The Sacramento Valley Chapter of the California Native Plant Society serves Sacramento, Yolo, Colusa, Sutter, and Yuba Counties, and parts of Placer and San Joaquin Counties.
The mission of CNPS is to increase understanding and appreciation of California’s native plants and to conserve them and their natural habitats, through education, science, advocacy, horticulture and land stewardship.
Our chapter meetings are free and the public is invited to attend. Meetings are start at 7pm on the 2nd Wednesday of the month (January - June and September - November) at the Shepard Garden and Arts Center, McKinley Park, 3330 McKinley Blvd, 95816. GOOGLE MAP
A wide selection of books and Sacramento Valley Chapter t‑shirts are available for purchase at meetings.
Refreshments are always provided!
(next Chapter meeting: Wednesday, September 10th, 7:00pm)
Not Such a Bad Spring After All
By Glen Holstein
Wonder of wonders despite the drought this turned out to be quite a good spring for wildflowers. I work with Tuleyome on developing a management plan for the Bureau of Land Management Bear Creek Unit, a place Ellen Dean calls “Where Rare Plants are Common,” and on a May 1 trip there I was surprised by some of the most awesome wildflower displays ever. The Bear Creek Unit is huge and located in southwestern Colusa County west of Highway 16 between Highway 20 and the Cache Creek Ridge. That was good news since Tuleyome persuaded me to lead a plant trip to the same general area on May 4 the day after Wildflower Wonders. With a bum knee I’m reluctant to do field trips any more but Tuleyome persuaded me with a promise of 3 paid staff to handle all logistics. That was an offer I couldn’t refuse and the trip turned out great. We couldn’t enter the heart of Bear Creek but there was plenty to see outside it. By the time the trip concluded on Walker Ridge folks were pretty amazed at the diversity and abundance of wildflowers they’d seen. Tuleyome is working on acquiring an important inholding called Silver Spur west of Walker Ridge in their proposed Berryessa-Snow Mountain National Monument and a visit there on May 13 revealed a whole new crop of wildflowers. Slopes covered by poppies on May 1 were now covered just as thickly with golden lupines. All this floral splendor is hard to believe after the brown slopes that should have been green back in January, but that may just explain this fabulous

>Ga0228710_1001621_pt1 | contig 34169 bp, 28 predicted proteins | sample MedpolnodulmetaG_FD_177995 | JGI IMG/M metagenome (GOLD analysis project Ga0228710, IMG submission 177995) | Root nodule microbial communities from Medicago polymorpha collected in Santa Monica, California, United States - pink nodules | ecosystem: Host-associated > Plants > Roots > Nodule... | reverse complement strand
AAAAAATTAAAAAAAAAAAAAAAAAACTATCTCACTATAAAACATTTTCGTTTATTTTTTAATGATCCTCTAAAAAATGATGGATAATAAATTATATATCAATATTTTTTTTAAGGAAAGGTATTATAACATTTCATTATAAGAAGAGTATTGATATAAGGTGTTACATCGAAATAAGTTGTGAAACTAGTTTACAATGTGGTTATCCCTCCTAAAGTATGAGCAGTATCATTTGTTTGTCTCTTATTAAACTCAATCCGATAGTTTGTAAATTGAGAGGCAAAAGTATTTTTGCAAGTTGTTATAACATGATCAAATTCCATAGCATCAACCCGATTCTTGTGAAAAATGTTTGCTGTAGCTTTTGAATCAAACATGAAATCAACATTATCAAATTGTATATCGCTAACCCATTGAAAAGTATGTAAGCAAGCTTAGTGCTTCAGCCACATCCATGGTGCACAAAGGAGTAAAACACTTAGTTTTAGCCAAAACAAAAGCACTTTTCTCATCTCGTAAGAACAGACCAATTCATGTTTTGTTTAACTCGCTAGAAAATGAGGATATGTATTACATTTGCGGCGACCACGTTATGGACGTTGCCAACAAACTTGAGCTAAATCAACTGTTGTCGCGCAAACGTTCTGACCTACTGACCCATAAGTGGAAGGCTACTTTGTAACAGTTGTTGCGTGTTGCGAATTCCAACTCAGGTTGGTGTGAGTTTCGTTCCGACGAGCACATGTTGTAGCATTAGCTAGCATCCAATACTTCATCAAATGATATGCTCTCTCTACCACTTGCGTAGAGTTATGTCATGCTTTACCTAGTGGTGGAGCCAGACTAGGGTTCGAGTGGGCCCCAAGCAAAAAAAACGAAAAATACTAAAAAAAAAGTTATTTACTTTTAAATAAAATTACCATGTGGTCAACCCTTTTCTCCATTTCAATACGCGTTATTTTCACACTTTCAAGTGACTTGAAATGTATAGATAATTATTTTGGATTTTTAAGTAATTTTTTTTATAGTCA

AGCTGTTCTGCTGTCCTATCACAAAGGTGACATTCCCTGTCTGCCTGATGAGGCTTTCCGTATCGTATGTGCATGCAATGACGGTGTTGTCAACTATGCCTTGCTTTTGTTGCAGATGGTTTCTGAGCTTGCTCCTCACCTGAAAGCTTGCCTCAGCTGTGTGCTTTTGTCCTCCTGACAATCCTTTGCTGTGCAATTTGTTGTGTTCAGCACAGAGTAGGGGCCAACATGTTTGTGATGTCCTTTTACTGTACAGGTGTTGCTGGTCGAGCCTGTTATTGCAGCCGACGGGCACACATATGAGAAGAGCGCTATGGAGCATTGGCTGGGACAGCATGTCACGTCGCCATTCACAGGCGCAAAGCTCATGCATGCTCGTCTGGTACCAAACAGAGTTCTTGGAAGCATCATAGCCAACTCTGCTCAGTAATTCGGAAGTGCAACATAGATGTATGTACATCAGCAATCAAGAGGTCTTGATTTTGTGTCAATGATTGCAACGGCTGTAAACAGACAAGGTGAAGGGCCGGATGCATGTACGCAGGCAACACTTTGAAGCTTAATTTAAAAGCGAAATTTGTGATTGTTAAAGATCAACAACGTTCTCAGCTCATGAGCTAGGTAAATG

spring. The non-native grasses that normally exclude our native prairie wildflowers didn’t do so well this year, and when we finally got a few late rains the flowers rescued from the usual competition exploded in seldom seen splendor. (Field of Poppies by Andrew Fulks)